It was not without emotion that I pushed my head in the entry - one does not go further - of the theatre of Marie-Antoinette. This simple building located at a hundred meters of the palace of the Petit Trianon contains an oval room which was the private theatre of the Queen. It was built in 1780 by the architect Richard Mique.
It is a charming little theatre with decorative pasteboard sculptures, with blue hangings, a gold-embroidered curtain. The stage is larger than the auditorium.
It is an interesting theatre from the technical point of view because the machinery is the original one from the period and the decoration is also original though restored. Close to the entry one can see a video explaining the lighting of this theatre by the means of candles.
It is also a moving place which reveals the personality of Marie-Antoinette always in search of entertainments and who liked to perform on scene. She was very elegant but it is known as that she sang better than she played roles.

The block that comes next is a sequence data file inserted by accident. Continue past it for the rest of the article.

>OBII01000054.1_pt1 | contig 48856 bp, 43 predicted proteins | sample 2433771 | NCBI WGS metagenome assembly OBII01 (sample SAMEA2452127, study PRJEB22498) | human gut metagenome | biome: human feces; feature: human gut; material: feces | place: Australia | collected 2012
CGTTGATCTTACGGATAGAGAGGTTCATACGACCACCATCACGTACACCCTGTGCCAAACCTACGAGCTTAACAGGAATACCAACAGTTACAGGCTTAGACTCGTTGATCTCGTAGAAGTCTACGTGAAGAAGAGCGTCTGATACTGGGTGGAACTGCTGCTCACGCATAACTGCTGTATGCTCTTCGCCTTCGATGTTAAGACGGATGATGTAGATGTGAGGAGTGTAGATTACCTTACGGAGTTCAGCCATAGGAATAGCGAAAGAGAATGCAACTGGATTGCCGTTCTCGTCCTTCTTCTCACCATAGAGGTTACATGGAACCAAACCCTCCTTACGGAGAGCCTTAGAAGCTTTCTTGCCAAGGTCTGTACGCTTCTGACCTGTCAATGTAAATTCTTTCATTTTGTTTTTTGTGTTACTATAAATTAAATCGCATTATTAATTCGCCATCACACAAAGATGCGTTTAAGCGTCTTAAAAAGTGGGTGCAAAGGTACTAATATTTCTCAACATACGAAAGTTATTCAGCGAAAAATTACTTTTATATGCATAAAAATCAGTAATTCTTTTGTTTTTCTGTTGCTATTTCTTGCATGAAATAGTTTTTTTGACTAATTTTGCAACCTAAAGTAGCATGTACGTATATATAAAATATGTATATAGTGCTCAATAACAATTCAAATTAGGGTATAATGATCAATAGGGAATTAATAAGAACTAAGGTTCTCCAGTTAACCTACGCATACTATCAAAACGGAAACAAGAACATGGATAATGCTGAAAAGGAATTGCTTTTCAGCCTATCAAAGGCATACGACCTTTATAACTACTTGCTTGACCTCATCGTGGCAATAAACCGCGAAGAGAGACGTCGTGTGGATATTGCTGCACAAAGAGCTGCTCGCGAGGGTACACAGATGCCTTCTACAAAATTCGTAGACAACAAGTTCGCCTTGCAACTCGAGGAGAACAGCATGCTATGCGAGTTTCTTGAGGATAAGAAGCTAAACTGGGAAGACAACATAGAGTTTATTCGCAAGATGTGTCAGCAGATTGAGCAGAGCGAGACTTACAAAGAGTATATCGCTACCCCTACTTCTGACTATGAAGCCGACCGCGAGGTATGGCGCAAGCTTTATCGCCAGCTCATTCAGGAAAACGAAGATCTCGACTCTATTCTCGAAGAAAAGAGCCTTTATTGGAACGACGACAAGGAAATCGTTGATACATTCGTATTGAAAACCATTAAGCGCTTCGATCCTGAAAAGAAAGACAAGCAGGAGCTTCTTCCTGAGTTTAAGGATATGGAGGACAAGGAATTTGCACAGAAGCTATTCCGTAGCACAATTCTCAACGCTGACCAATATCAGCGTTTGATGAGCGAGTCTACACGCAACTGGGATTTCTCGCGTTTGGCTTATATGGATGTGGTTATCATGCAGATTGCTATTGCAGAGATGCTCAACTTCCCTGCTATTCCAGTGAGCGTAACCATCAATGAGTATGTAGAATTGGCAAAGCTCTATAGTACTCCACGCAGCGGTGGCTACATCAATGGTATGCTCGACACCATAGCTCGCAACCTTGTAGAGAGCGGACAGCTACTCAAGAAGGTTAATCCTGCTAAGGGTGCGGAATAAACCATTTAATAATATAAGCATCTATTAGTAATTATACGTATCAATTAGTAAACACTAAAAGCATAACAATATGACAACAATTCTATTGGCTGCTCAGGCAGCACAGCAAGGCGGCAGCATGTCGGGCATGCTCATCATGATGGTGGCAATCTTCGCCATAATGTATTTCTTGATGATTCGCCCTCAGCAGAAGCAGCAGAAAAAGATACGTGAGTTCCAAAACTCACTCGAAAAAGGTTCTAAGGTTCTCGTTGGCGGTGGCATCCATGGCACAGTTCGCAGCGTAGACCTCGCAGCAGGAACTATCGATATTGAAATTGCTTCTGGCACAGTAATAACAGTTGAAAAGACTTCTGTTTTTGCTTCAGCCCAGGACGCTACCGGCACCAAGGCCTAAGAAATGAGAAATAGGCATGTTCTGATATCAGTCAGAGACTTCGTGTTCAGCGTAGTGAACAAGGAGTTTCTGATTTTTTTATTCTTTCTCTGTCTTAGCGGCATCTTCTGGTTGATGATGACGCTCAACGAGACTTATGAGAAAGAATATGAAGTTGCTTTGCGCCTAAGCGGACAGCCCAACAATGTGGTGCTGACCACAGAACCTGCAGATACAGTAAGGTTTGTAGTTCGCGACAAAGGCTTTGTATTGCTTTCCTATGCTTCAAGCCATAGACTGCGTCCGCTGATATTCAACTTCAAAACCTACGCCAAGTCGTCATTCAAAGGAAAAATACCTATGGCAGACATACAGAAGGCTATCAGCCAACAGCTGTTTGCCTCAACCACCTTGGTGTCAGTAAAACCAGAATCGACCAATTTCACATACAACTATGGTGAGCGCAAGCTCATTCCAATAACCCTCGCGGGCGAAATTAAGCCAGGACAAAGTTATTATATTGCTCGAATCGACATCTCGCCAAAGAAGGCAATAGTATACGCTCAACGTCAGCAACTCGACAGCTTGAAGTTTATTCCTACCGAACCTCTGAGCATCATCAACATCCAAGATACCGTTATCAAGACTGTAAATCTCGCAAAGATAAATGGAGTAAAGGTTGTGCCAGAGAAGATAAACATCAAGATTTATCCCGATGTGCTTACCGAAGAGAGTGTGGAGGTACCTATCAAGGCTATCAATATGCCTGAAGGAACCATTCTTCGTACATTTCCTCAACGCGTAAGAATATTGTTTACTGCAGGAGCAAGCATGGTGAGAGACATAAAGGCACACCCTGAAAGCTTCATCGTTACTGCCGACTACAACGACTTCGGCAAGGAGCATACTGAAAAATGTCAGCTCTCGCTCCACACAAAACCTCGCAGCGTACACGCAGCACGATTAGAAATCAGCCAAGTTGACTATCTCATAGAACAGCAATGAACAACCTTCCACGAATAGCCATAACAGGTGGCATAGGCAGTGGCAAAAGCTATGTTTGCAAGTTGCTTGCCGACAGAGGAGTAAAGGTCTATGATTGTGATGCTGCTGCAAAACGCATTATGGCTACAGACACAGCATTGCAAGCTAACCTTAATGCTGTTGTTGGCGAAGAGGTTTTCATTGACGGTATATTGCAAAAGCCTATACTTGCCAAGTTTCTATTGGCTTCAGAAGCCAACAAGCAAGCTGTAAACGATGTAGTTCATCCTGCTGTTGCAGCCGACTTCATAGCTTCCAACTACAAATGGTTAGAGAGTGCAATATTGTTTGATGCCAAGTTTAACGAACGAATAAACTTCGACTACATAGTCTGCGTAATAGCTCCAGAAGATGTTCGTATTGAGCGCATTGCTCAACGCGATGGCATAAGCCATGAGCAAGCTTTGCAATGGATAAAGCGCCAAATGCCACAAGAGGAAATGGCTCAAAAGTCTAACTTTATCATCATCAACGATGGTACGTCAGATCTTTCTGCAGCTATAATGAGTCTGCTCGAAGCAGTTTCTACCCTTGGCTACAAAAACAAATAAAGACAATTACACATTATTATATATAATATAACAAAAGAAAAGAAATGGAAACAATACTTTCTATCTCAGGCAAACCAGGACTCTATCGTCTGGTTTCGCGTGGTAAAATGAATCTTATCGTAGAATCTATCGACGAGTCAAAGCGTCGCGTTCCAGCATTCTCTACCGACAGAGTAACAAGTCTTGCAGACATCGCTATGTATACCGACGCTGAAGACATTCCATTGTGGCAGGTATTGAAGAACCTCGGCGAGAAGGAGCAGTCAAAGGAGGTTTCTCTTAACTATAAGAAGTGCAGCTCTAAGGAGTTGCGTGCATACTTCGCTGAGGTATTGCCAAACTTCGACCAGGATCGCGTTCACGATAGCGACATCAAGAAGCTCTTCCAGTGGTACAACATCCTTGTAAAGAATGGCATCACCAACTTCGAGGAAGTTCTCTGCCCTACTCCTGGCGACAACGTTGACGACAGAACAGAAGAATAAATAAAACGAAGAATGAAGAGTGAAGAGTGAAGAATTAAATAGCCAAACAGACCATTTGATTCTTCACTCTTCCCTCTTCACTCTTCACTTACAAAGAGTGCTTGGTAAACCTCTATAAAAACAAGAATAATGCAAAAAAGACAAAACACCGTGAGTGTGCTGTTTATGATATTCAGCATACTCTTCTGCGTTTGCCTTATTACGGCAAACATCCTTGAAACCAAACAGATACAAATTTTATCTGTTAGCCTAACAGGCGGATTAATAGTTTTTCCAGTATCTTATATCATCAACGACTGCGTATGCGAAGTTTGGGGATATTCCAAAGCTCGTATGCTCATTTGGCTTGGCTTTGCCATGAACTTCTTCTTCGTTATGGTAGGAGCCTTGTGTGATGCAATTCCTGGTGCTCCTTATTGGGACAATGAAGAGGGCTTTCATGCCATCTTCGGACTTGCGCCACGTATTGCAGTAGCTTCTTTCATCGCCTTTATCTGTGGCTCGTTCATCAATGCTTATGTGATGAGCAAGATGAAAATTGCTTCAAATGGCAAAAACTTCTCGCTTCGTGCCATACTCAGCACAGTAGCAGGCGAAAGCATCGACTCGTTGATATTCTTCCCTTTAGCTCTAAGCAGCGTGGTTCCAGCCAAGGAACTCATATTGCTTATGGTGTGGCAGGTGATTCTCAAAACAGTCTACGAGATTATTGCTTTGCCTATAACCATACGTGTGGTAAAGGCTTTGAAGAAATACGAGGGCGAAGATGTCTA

This place is also an example of the thoughtlessness, even more, the political unconsciousness of Marie-Antoinette. By holding the representations with a public of close friends she induced jealousy among the nobility which was not invited. Moreover she played, against the will of King Louis XVI, the role of Rosine in “the Barber of Seville” of Beaumarchais, an obvious satire of the nobility whereas the spirit of the revolution was already moving in France.